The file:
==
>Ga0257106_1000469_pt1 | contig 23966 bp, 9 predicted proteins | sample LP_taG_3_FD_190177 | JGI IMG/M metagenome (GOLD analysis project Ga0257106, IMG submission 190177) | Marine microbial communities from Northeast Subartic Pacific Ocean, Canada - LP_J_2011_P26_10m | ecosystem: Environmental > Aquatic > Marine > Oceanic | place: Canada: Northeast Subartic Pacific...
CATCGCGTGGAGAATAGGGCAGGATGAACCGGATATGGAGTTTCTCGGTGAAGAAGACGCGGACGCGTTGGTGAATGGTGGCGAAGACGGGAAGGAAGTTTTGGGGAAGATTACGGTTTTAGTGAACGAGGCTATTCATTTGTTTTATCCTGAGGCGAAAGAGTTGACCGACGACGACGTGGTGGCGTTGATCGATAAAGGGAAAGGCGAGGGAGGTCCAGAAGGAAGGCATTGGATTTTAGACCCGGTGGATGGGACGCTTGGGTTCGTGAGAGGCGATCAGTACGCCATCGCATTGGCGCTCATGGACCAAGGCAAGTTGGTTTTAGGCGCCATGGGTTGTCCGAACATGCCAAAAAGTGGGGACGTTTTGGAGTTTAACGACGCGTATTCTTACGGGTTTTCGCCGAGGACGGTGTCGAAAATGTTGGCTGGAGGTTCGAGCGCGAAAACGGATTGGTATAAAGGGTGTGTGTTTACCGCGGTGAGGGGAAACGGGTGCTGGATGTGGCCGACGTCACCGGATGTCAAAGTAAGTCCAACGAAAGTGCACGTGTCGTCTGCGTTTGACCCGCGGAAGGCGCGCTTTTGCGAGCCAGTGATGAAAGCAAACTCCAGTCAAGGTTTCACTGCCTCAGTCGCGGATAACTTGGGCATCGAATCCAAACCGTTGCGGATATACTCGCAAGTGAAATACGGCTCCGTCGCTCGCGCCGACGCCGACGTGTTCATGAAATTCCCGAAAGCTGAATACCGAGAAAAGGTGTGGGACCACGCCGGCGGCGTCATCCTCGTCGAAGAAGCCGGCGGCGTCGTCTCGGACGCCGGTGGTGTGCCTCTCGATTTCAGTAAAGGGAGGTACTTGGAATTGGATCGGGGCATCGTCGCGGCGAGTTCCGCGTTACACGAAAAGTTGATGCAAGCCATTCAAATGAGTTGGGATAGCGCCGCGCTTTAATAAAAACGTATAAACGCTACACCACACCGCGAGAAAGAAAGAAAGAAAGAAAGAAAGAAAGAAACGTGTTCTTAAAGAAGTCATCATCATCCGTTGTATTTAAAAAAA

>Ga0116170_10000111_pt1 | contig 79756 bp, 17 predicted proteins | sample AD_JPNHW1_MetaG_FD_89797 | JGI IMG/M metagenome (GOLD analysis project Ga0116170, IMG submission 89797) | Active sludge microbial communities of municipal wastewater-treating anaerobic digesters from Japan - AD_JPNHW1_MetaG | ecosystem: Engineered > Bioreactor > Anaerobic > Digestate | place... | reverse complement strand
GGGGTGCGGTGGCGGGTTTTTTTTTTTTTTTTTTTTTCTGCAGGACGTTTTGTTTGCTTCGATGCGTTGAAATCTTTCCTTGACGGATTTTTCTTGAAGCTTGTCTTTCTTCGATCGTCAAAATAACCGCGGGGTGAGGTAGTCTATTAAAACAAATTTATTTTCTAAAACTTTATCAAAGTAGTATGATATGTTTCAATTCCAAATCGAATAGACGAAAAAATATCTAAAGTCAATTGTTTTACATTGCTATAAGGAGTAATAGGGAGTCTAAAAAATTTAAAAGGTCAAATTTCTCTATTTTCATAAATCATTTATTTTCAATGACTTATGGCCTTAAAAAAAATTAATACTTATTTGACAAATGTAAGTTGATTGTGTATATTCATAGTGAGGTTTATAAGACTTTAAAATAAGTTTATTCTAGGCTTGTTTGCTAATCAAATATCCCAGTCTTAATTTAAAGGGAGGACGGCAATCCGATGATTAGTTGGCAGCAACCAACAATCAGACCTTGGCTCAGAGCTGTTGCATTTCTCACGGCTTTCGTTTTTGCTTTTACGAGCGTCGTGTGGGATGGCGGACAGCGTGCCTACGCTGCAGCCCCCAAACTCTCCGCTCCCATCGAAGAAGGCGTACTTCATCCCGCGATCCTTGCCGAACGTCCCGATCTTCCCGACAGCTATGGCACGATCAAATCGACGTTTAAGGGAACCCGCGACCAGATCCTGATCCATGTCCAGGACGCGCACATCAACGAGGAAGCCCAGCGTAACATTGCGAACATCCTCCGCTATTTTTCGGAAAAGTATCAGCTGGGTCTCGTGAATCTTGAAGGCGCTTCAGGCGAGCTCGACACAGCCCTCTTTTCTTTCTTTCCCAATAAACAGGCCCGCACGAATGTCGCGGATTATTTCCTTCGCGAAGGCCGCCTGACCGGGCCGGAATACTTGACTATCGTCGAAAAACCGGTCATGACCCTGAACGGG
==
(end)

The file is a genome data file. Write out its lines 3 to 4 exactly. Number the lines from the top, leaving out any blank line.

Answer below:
>Ga0116170_10000111_pt1 | contig 79756 bp, 17 predicted proteins | sample AD_JPNHW1_MetaG_FD_89797 | JGI IMG/M metagenome (GOLD analysis project Ga0116170, IMG submission 89797) | Active sludge microbial communities of municipal wastewater-treating anaerobic digesters from Japan - AD_JPNHW1_MetaG | ecosystem: Engineered > Bioreactor > Anaerobic > Digestate | place... | reverse complement strand
GGGGTGCGGTGGCGGGTTTTTTTTTTTTTTTTTTTTTCTGCAGGACGTTTTGTTTGCTTCGATGCGTTGAAATCTTTCCTTGACGGATTTTTCTTGAAGCTTGTCTTTCTTCGATCGTCAAAATAACCGCGGGGTGAGGTAGTCTATTAAAACAAATTTATTTTCTAAAACTTTATCAAAGTAGTATGATATGTTTCAATTCCAAATCGAATAGACGAAAAAATATCTAAAGTCAATTGTTTTACATTGCTATAAGGAGTAATAGGGAGTCTAAAAAATTTAAAAGGTCAAATTTCTCTATTTTCATAAATCATTTATTTTCAATGACTTATGGCCTTAAAAAAAATTAATACTTATTTGACAAATGTAAGTTGATTGTGTATATTCATAGTGAGGTTTATAAGACTTTAAAATAAGTTTATTCTAGGCTTGTTTGCTAATCAAATATCCCAGTCTTAATTTAAAGGGAGGACGGCAATCCGATGATTAGTTGGCAGCAACCAACAATCAGACCTTGGCTCAGAGCTGTTGCATTTCTCACGGCTTTCGTTTTTGCTTTTACGAGCGTCGTGTGGGATGGCGGACAGCGTGCCTACGCTGCAGCCCCCAAACTCTCCGCTCCCATCGAAGAAGGCGTACTTCATCCCGCGATCCTTGCCGAACGTCCCGATCTTCCCGACAGCTATGGCACGATCAAATCGACGTTTAAGGGAACCCGCGACCAGATCCTGATCCATGTCCAGGACGCGCACATCAACGAGGAAGCCCAGCGTAACATTGCGAACATCCTCCGCTATTTTTCGGAAAAGTATCAGCTGGGTCTCGTGAATCTTGAAGGCGCTTCAGGCGAGCTCGACACAGCCCTCTTTTCTTTCTTTCCCAATAAACAGGCCCGCACGAATGTCGCGGATTATTTCCTTCGCGAAGGCCGCCTGACCGGGCCGGAATACTTGACTATCGTCGAAAAACCGGTCATGACCCTGAACGGG